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  6. #6
    Retired DJTT Moderator DvlsAdvct's Avatar
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    Well, then you gotta know your songs.

    There's no formula overall. Either grid it and structure it ahead of time, or know those songs really damn well.
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  7. #7
    Tech Wizard nicolas's Avatar
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    Cues work a lot!.

    But on the other side, whenever you're mixing you have to undertand cues as just another of the dozens of things you have to be aware of. The ideal exit (or entry) place of a track depends on the overall mixing you are doing. I don't think there is an ideal exit point, the right one will depend on the track that is coming.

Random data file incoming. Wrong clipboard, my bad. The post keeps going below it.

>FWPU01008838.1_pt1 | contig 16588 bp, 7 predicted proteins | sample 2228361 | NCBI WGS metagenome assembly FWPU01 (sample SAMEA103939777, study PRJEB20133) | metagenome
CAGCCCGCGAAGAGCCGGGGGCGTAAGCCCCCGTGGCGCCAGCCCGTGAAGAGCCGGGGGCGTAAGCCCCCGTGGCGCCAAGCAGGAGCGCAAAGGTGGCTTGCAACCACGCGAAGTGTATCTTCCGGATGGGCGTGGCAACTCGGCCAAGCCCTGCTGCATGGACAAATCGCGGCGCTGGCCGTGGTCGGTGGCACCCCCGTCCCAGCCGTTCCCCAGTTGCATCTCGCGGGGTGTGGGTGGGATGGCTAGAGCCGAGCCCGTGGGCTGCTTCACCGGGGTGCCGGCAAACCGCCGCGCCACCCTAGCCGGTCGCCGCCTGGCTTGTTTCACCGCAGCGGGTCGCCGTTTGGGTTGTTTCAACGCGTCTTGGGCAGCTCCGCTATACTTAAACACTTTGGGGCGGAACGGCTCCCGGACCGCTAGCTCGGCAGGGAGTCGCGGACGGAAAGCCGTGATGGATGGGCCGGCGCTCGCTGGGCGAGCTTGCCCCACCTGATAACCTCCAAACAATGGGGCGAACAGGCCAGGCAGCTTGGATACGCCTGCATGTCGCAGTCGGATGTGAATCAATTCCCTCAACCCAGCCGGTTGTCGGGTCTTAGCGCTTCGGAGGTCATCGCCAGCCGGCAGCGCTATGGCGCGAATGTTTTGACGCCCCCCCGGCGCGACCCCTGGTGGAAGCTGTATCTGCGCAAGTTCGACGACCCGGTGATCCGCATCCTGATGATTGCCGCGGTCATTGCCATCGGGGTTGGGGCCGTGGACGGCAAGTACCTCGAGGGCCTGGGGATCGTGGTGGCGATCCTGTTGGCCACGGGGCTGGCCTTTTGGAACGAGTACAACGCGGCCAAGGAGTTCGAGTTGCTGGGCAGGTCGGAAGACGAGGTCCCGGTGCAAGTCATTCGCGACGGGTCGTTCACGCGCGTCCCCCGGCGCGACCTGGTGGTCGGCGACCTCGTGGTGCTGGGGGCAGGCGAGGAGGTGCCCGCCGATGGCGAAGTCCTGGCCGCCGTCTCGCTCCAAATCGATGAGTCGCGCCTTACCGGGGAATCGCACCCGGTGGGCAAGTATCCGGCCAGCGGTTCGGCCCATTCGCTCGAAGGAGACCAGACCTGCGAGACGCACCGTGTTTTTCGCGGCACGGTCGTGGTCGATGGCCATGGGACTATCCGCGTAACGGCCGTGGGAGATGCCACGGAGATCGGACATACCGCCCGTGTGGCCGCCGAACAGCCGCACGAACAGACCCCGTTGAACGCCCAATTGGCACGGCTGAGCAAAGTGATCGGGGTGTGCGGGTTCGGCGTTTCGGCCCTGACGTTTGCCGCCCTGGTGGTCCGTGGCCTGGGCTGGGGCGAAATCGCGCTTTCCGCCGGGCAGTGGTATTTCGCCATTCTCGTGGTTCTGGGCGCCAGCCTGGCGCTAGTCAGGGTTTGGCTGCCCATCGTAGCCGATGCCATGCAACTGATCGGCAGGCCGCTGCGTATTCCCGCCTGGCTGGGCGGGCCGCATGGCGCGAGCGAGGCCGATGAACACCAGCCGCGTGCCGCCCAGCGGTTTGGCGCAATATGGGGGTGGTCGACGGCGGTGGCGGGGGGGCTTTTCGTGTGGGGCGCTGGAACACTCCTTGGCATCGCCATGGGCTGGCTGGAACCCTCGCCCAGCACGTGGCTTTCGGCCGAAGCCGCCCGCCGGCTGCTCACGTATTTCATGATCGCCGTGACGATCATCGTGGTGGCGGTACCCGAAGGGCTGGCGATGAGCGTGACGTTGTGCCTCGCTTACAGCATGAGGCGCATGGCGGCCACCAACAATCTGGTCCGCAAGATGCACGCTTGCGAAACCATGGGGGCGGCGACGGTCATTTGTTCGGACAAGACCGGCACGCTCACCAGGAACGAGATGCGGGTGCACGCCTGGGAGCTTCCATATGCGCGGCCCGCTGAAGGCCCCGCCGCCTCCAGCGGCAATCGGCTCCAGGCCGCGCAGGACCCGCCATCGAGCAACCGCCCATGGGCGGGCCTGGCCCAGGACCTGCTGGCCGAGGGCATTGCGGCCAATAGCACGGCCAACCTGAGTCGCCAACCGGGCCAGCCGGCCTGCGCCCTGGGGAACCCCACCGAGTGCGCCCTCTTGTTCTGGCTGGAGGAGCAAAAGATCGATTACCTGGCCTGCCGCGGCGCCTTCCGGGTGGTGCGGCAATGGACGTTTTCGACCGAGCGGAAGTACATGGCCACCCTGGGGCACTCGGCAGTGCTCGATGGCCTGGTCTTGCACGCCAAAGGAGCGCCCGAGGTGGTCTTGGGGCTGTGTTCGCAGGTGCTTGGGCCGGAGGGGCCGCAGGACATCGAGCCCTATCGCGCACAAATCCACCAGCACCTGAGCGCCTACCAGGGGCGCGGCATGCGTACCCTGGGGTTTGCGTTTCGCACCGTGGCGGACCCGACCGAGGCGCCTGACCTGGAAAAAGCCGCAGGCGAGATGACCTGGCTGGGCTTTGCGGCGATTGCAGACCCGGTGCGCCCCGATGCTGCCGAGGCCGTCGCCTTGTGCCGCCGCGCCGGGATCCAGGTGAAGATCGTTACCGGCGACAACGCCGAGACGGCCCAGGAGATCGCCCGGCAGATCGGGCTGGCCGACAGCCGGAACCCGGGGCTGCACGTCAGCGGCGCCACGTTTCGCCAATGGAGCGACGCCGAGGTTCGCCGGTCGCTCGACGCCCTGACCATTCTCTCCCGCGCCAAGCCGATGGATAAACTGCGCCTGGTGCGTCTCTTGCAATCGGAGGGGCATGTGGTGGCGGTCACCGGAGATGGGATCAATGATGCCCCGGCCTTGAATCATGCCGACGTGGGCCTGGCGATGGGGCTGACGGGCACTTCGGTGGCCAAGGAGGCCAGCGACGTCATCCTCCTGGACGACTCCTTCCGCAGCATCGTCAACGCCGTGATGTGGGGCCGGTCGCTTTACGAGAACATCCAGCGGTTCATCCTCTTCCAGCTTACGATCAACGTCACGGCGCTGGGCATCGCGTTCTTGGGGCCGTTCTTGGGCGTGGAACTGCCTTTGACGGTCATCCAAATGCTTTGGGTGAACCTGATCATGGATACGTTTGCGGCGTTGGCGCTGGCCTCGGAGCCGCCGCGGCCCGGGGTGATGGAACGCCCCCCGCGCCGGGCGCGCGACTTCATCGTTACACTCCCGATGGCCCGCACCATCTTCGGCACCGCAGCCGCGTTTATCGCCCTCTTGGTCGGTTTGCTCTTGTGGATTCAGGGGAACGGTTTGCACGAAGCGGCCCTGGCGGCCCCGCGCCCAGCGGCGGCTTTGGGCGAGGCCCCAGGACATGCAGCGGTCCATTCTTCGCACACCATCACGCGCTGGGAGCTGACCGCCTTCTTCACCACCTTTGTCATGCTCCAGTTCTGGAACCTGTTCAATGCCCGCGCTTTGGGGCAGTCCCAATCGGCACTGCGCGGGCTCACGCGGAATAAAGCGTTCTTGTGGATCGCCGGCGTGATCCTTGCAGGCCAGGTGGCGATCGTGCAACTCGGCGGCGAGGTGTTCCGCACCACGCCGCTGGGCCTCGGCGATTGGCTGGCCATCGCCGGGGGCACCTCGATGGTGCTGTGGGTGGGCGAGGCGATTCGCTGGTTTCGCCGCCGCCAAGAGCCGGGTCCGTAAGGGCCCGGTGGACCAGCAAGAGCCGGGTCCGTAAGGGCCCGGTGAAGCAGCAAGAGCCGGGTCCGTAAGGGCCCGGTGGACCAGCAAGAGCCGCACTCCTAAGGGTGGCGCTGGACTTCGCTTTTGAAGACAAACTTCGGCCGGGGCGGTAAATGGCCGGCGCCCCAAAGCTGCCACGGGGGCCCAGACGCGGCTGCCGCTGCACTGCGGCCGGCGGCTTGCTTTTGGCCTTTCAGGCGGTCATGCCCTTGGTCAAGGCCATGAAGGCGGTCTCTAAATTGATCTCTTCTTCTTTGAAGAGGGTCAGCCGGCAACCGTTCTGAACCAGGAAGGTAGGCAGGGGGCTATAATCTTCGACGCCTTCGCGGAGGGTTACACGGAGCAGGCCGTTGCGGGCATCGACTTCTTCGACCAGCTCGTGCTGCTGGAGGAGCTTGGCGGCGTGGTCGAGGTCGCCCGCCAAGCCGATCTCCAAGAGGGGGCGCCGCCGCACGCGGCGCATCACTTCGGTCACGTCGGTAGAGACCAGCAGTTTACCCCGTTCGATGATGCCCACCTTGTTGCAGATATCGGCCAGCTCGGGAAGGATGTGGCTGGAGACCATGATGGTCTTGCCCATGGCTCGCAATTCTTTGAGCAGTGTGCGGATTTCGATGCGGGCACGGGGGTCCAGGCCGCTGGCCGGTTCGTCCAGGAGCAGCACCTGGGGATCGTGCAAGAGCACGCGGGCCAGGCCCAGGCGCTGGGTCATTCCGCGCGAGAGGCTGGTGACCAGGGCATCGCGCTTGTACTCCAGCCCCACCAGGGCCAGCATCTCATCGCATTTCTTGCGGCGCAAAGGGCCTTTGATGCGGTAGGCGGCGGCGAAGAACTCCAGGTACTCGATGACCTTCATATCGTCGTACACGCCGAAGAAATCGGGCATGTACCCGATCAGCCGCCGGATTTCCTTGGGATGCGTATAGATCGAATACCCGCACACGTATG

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  8. #8
    Tech Mentor alien2k's Avatar
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    Quote Originally Posted by DvlsAdvct View Post
    Well, then you gotta know your songs.

    There's no formula overall. Either grid it and structure it ahead of time, or know those songs really damn well.
    Exactly, you must know your songs.
    What I find nice about digital djing is that you have so many options. Any method described is good, but really after a while djing and knowing your trakcs this will not be a problem, you will recognize very fast any part of a song that you might use as an exit point, and having so much tools available gives you the chance to make it happen.
    Its is good to practice without knowing the tracks also because you test yourself and sometimes come out with original things man!